Title: Pieces of Silver

Author: Brett Halliday

Short Story #30 out of 365

Rating: 4 (out of 5 stars)


Date Read: 1/22/2014
SourceAlfred Hitchcock Presents Stories for Late at Night edited by Alfred Hitchcock and Robert Arthur.
Book cover:  Alfred Hitchcock Presents Stories for Late at Night edited by Alfred Hitchcock and Robert Arthur

Summary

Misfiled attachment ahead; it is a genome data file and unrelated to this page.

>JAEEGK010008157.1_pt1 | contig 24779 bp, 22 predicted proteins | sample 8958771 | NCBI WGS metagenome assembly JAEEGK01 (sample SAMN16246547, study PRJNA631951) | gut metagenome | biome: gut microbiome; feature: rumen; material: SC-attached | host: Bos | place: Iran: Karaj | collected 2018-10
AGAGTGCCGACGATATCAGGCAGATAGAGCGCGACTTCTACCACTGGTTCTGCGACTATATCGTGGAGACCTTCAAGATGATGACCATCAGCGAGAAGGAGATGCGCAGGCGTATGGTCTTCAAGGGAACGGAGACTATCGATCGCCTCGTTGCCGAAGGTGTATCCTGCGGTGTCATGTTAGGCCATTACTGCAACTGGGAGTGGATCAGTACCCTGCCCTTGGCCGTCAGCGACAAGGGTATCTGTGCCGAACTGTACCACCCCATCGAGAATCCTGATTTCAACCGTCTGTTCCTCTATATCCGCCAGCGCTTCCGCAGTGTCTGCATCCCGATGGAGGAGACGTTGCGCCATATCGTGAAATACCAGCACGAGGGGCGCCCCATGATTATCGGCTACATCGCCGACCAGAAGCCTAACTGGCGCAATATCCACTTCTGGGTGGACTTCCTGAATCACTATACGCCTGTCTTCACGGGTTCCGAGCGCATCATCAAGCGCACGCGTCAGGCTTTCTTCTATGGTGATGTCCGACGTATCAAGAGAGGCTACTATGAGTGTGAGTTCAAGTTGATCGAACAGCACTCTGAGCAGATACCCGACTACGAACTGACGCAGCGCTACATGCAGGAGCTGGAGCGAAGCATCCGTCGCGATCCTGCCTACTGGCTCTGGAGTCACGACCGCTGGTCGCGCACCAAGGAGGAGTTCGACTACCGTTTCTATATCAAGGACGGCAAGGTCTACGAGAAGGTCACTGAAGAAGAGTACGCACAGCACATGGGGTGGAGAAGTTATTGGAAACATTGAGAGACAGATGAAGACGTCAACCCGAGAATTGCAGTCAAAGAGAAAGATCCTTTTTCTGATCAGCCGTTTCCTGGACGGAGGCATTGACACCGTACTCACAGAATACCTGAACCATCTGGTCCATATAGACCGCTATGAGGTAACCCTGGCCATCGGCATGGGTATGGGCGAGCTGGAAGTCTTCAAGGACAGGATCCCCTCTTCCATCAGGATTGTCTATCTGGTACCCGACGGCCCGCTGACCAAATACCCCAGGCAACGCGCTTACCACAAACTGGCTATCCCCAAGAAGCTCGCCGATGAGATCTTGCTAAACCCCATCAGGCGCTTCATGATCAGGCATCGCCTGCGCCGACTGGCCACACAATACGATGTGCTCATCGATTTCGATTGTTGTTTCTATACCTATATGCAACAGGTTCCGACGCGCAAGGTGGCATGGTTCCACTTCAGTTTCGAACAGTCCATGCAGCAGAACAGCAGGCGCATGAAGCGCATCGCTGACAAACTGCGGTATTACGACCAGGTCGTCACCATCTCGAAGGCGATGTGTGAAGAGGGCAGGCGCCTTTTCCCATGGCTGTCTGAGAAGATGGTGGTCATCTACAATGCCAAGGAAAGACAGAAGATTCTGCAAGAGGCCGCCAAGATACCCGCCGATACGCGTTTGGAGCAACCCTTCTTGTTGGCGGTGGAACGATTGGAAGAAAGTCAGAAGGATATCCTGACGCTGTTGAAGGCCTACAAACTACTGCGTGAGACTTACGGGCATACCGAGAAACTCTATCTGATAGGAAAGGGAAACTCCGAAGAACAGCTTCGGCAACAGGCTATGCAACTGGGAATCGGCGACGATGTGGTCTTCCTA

The narrator is speaking to an insurance man explaining to him about the disappearance of Thurston, an American who had visit him the Isthmus of Tejhauntepec.  He explains to the agent that he, the narrator, was part of his crew and knows as much as there is to know about Thurston's disappearance.  He then relates the story of how Thurston appeared and was arrogant and condescending to the narrator and other Mexicans.  He met another "gringo" in the area, Mr. Simpson, who had lived there for 20 years and was well accepted by the locals.  Thurston pressures Simpson and a crew to take him up river during siesta rather than waiting because he's looking for reported oil seepage in hopes of discovering an oil.  He works the crew brutally hard, insulting them the whole time to the point at which they are ready to mutiny.  Thurston carries a gun which outranks their weapons.  When they arrive near Simpson's home, he takes a clear interest in Simpson's 16 year old daughter, Lolita.  This troubles all of the Mexicans and Simpson who tells him to go on his way.  Simpson sets up camp a little bit away from Simpson's home, hoping to seduce the daughter.  At night, Simpson throws a party wherein he invites Lolita's fiance and his tribe.  They have a long party that Thurston shows up at, uninvited.  He watches as Lolita dances the fluencita, a dance of love and seduction for her fiance.  At the height of the dance, American silver dollars are thrown onto the ground in front of her.  Everyone is in shock as this is a sign of disrespect.  They look to see Thurston leaving.  The next morning Thurston takes off with the crew (Simpson was only going as far as his house).  Along the way, they meet some Mexicans who ask if Thurston was looking for the oil.  He leaves with them and the crew come back.  Here, the narrator explains to the insurance agent that they were men from the tribe of Lolita's fiance and they in all likelihood killed him by staking him to the ground, pouring honey on him and letting ants devour him.  The kicker comes in the last sentence when we learn that it was Simpson who threw the coins on the ground at the right time, setting up Thurston.